As recently as two weeks ago, House Oversight Committee Chairman Darrell Issa (R-Calif.) seemed to be annoying just about everyone with his increasingly pointless investigation into the IRS “scandal.” Democrats were publicly frustrated with Issa’s partisan antics and belligerent witch hunt, while Republicans were quietly complaining about Issa’s incompetence.
If the California Republican thought he’d get things back on track with a new report, he’s mistaken.
The IRS singled out conservative Tea Party groups for scrutiny, according to a new report released Monday by Rep. Darrell Issa and Republicans on the House Oversight Committee.The report argues Democrats are pushing a “myth” when they say the IRS closely examined groups of all political stripes.
The Republican report is available in its entirety here. Note that it says it’s “flat out wrong” to claim progressive groups received similar treatment from the IRS. “[T]here is simply no evidence,” the document states, “that any liberal or progressive group received enhanced scrutiny because its application reflected the organization’s political views.”
Soon after, I heard from Oversight Committee Ranking Member Elijah Cummings (D-Md.), whom Issa refused to let speak at a recent hearing on the matter, who said in a statement, “Chairman Issa has in his possession – right now – IRS documents that show definitively that both progressive and conservative groups were highlighted for scrutiny. Unfortunately, the Chairman insists on cherry-picking evidence and simply disregarding documents that directly contradict his partisan narrative, instead promoting misleading claims that hurt his own credibility and that of the Committee.”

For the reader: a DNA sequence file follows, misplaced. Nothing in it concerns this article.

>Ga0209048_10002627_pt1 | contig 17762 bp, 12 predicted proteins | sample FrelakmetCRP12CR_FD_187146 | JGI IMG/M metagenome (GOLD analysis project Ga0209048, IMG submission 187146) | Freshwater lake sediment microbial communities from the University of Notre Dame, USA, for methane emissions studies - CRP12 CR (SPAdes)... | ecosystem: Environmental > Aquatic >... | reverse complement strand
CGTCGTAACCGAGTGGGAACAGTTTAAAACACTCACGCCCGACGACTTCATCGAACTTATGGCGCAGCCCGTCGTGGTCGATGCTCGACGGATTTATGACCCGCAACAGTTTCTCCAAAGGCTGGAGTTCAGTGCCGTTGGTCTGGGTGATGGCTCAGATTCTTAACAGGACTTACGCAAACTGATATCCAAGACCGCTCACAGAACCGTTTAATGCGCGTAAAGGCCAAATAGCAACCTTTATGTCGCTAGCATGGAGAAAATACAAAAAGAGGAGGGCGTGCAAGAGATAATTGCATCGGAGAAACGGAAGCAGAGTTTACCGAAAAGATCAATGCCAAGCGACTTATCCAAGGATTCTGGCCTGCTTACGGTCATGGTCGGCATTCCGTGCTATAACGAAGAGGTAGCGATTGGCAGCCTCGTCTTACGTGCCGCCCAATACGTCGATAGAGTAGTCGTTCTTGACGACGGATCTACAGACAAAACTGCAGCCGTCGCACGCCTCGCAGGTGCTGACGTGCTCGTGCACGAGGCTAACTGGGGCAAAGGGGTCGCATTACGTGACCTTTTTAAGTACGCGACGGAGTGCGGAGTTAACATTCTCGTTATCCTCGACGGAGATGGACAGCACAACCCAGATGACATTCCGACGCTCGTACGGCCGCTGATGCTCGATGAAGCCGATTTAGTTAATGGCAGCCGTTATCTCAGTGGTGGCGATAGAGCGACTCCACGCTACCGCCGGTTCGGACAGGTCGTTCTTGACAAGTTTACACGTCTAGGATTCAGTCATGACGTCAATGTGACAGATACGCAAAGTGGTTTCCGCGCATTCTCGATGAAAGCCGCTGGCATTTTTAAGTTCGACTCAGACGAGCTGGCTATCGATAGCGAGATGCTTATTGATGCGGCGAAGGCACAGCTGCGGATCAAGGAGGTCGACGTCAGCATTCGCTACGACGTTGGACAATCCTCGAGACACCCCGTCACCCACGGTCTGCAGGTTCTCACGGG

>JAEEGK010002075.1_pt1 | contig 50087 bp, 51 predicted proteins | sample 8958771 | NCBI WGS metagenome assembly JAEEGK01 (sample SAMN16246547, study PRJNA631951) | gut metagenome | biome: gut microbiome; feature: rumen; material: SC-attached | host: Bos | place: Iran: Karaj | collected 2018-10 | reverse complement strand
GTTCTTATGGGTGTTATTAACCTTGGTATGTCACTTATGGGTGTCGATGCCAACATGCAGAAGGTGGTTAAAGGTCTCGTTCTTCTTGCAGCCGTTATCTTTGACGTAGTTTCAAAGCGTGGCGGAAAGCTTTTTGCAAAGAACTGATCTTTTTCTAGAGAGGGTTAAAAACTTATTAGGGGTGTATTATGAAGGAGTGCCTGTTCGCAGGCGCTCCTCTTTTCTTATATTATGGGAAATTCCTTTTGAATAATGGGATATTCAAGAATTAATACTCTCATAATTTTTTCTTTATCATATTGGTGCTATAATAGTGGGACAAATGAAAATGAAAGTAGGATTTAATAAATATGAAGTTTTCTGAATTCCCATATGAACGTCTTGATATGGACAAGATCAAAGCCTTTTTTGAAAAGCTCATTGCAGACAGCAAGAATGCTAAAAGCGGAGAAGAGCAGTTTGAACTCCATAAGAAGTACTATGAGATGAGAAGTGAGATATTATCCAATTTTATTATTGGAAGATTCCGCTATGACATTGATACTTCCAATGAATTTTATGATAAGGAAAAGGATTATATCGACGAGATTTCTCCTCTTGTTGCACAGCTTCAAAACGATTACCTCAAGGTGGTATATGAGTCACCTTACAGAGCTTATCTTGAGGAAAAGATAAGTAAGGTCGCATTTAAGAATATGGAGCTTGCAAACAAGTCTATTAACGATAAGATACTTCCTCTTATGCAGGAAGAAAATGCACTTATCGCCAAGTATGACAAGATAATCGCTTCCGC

This seems like a knowable thing, doesn’t it? There’s nothing subjective about the underlying question: Republicans on the committee believe there is no evidence progressive and conservative groups were subjected to the same scrutiny, while Democrats on the committee believe there’s all kinds of evidence progressive and conservative groups were subjected to the same scrutiny. So who’s right?
I’ll give you a hint: it’s not Issa.
Cummings’ office noted in its response the key details that didn’t make their way into Issa’s report:
* A 2010 PowerPoint presentation in Chairman Issa’s possession used images of a donkey and an elephant to instruct IRS screeners to look for the term “progressive” alongside “tea party” when reviewing tax-exempt applications.* Screening workshop notes from July 28, 2010, which are also in Chairman Issa’s possession, show that groups with “Emerge” and “Progressive” in their titles were flagged for further review along with “9/12 Project” and “Rally Patriots.” Tea-Party and Progressive groups were all sent to the same secondary screening group – number 7822 – for additional review.
Let’s also not forget the New York Times report from last summer highlighting the fact that the IRS denied tax exemptions to a variety of loca, liberal organizations – Emerge Nevada, Emerge Maine, and Emerge Massachusetts – “because, the agency wrote in denial letters, they were set up specifically to cultivate Democratic candidates.”
If the IRS was involved in a conspiracy to target groups on the right for unfair treatment, the agency was really, really bad at it. So bad, in fact, they kept smacking down groups on the left.
Issa and his allies can continue to pretend there’s a hidden scandal that only they can see, but there’s no reason for anyone else to take this seriously. Indeed, it’s tempting to say that if Issa’s report is the best congressional Republicans can do, the controversy is “over,” but in reality, this story has been over for quite some time.